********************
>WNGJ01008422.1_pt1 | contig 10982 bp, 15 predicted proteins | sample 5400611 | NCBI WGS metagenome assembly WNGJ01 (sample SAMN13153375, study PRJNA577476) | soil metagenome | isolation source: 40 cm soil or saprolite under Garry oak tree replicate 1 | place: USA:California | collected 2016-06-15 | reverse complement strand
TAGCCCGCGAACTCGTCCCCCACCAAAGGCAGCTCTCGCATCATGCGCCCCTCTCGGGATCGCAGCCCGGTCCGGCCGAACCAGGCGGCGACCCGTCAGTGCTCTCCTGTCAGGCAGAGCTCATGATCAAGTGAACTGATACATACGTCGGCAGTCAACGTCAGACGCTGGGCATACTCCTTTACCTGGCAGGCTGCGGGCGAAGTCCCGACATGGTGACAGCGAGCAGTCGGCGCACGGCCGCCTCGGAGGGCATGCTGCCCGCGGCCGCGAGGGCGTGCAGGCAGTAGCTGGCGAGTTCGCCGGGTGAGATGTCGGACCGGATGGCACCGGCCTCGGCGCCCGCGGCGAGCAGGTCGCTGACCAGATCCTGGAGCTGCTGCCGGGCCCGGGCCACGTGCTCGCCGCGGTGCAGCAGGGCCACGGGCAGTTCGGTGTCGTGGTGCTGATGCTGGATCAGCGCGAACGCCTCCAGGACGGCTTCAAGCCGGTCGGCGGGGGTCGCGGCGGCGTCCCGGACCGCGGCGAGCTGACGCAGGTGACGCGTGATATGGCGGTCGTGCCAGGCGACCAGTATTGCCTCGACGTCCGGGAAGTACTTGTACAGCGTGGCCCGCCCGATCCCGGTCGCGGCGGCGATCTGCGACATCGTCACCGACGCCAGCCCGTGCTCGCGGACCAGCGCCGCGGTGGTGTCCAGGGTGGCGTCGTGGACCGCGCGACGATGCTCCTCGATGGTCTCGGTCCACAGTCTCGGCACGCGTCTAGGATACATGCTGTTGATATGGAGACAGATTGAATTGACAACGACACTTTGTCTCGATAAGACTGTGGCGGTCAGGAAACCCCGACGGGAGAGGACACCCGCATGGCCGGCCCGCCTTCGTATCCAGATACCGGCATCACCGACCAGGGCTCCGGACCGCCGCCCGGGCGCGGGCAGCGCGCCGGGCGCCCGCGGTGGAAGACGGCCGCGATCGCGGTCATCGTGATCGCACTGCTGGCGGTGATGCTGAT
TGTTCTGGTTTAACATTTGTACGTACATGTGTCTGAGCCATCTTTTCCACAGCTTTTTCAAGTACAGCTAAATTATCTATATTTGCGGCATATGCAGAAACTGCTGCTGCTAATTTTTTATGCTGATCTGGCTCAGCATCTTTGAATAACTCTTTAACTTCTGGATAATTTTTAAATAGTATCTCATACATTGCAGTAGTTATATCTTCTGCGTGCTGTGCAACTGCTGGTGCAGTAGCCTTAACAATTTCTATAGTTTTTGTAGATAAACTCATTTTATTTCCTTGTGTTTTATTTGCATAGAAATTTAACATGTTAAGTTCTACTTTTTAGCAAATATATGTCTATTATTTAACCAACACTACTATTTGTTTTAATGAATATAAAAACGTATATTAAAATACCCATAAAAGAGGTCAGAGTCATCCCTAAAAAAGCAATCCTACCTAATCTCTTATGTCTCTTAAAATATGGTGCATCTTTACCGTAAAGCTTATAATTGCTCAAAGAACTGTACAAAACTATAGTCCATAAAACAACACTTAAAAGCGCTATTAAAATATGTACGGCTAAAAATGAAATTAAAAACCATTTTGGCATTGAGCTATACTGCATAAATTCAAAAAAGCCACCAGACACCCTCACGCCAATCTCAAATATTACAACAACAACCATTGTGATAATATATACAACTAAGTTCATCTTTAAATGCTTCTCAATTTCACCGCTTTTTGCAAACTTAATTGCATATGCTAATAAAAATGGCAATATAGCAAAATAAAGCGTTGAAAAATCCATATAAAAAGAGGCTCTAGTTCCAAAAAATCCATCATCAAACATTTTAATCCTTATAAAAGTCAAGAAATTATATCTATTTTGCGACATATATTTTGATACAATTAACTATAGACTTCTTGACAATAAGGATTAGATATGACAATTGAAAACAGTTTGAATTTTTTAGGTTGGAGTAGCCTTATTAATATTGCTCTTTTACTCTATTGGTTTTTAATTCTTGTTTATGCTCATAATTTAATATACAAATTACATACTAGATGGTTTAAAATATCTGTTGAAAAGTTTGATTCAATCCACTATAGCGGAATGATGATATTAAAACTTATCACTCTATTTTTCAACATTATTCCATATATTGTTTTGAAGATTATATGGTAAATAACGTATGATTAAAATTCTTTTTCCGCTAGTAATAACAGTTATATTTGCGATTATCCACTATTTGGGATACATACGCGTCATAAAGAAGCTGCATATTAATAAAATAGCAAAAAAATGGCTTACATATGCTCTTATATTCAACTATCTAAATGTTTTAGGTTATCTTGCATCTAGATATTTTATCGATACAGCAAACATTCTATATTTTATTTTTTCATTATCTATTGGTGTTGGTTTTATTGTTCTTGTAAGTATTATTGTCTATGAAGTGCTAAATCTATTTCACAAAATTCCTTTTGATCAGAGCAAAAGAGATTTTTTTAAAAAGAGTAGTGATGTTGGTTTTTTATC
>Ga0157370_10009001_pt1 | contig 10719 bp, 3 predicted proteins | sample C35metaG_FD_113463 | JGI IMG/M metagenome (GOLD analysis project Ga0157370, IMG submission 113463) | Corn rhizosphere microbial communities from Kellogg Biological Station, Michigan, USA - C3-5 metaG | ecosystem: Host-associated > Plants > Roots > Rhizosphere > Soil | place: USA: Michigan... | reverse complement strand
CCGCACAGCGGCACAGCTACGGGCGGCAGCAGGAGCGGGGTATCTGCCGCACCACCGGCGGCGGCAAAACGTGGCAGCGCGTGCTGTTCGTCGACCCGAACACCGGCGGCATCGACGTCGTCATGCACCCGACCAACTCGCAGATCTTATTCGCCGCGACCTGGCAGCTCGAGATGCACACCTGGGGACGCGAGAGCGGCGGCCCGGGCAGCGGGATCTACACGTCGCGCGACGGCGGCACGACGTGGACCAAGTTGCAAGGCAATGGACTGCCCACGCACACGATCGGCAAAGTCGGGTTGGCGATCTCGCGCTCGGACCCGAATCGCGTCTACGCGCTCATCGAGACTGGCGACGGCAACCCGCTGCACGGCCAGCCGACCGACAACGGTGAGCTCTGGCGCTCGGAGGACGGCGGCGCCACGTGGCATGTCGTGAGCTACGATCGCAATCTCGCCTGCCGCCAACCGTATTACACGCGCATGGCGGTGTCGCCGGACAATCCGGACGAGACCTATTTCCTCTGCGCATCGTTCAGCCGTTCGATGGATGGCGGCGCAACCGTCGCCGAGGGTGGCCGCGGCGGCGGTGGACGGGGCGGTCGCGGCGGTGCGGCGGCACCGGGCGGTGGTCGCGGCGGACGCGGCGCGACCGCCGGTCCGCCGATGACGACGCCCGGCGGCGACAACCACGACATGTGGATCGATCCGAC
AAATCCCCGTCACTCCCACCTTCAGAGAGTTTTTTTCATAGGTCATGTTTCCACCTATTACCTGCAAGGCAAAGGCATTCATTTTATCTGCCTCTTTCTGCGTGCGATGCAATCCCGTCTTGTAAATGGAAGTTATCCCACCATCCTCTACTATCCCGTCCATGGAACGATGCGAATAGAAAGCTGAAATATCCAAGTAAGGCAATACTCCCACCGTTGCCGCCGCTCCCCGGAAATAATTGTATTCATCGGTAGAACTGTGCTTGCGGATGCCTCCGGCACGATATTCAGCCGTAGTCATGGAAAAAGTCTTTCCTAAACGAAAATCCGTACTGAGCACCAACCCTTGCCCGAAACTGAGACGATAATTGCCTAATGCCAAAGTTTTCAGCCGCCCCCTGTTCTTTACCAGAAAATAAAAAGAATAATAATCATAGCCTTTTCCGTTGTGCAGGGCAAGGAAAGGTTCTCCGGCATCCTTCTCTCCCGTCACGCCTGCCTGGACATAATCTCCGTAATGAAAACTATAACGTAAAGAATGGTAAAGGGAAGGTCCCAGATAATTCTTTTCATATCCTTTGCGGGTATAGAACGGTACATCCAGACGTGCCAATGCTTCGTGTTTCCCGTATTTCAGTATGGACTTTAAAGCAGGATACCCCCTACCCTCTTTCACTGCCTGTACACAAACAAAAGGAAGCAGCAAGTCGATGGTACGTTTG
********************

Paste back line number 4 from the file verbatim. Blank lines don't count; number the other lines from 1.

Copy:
>Ga0157370_10009001_pt1 | contig 10719 bp, 3 predicted proteins | sample C35metaG_FD_113463 | JGI IMG/M metagenome (GOLD analysis project Ga0157370, IMG submission 113463) | Corn rhizosphere microbial communities from Kellogg Biological Station, Michigan, USA - C3-5 metaG | ecosystem: Host-associated > Plants > Roots > Rhizosphere > Soil | place: USA: Michigan... | reverse complement strand